George Harrison, World-Music Catalyst And Great-Souled Man; Open to the Influence Of Unfamiliar Cultures
by Philip Glass for The New York Times (Dec. 2001)
WE all naturally remember George Harrison as one of the cornerstones (but weren’t they all?) of the late-20th-century phenomenon known as the Beatles. But for some, George, who died on Nov. 29 at the age of 58, was an icon of another phenomenon, equally influential in shaping the music of today. I’m referring to the world-music culture, which, starting in the 60’s, has become an inescapable aspect of our music life. George was among the first Western musicians to recognize the importance of music traditions millenniums old, which themselves had roots in indigenous music, both popular and classical. Using his considerable influence and popularity, he was one of those few who pushed open the door that, until then, had separated the music of much of the world from the West.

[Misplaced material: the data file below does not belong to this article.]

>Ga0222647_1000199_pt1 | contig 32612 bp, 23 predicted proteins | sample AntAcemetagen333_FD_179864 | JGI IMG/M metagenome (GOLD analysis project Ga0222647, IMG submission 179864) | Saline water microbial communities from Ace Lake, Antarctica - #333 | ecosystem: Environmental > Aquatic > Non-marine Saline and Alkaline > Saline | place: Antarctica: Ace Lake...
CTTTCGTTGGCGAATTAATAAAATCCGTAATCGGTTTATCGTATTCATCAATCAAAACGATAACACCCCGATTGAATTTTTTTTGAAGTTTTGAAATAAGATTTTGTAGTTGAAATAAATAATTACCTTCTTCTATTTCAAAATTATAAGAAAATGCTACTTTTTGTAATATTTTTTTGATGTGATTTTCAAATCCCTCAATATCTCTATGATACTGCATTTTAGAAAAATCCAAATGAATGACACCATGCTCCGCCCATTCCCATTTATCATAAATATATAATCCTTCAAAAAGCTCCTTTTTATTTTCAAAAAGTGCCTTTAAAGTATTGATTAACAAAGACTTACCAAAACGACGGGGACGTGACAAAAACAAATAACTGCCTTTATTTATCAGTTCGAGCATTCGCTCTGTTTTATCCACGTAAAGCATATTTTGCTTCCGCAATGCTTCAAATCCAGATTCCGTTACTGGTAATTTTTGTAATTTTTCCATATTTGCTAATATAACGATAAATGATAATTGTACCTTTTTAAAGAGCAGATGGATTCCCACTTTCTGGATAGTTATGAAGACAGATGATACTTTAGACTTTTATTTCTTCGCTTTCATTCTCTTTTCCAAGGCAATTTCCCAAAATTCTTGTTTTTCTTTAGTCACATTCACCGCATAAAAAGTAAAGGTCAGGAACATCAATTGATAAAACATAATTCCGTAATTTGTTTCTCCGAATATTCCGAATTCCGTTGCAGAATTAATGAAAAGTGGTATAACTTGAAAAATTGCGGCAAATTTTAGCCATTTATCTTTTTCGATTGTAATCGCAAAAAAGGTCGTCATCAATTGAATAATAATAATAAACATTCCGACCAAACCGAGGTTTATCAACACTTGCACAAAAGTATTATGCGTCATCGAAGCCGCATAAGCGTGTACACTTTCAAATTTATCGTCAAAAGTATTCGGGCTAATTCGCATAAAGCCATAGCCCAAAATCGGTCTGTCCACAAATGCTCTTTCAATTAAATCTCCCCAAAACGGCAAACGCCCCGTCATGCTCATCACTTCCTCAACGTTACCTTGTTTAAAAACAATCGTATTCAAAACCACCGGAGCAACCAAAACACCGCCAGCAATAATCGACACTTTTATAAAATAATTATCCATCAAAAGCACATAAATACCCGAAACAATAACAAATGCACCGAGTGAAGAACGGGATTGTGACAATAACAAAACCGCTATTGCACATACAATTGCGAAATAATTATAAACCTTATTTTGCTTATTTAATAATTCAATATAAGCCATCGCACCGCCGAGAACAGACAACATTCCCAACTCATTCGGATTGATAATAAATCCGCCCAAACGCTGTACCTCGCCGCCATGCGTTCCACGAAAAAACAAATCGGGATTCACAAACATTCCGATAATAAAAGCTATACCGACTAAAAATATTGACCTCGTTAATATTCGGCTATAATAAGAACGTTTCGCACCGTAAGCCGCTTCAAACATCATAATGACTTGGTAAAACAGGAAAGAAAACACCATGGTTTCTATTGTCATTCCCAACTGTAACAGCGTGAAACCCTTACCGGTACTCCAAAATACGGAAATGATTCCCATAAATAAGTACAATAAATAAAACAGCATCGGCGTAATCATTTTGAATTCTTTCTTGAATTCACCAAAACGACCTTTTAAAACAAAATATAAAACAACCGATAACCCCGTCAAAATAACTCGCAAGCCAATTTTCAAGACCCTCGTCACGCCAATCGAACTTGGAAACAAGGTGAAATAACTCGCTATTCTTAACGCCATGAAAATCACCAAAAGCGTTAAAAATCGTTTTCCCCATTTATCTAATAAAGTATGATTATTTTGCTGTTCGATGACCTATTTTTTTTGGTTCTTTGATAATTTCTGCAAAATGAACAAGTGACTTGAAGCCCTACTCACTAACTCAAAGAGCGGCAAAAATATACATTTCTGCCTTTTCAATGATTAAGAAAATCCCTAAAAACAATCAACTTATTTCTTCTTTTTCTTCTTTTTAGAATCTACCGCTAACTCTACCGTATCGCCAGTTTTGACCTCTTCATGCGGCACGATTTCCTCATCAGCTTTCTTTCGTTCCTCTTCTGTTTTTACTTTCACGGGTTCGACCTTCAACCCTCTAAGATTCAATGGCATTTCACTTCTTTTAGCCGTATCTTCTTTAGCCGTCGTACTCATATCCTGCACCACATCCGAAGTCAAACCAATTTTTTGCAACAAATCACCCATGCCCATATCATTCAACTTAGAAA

His close, lifelong friendship with Ravi Shankar was the opening of this new world for George. They met in London in 1966, and shortly after he went to India for a six-week visit. He bought a sitar in Delhi, and not long after it was heard in new Beatles recordings, beginning with ”Norwegian Wood” from ”Rubber Soul,” then ”Within You Without You” from ”Sgt. Pepper” and going on from there.
I never met George. But what we shared was our encounters with Indian classical music through Ravi Shankar. My first meeting with Ravi was in 1965 in Paris and, for me, the experience was as powerful, and as important for my musical development, as it was for George. I, likewise, was drawn to India and, in fact, was in Bombay in 1966 when George was there. He was staying at the prestigious Taj Mahal Hotel where he had begun studying the sitar with Ravi. (I, unknown to Ravi, was staying only a few blocks away in the distinctly unprestigious, but quite comfortable, Salvation Army lodgings.) In Ravi’s autobiography, ”Raga Mala,” (with a forward by George Harrison and many additional contributions by him), he writes generously and quite touchingly of the early years of their friendship.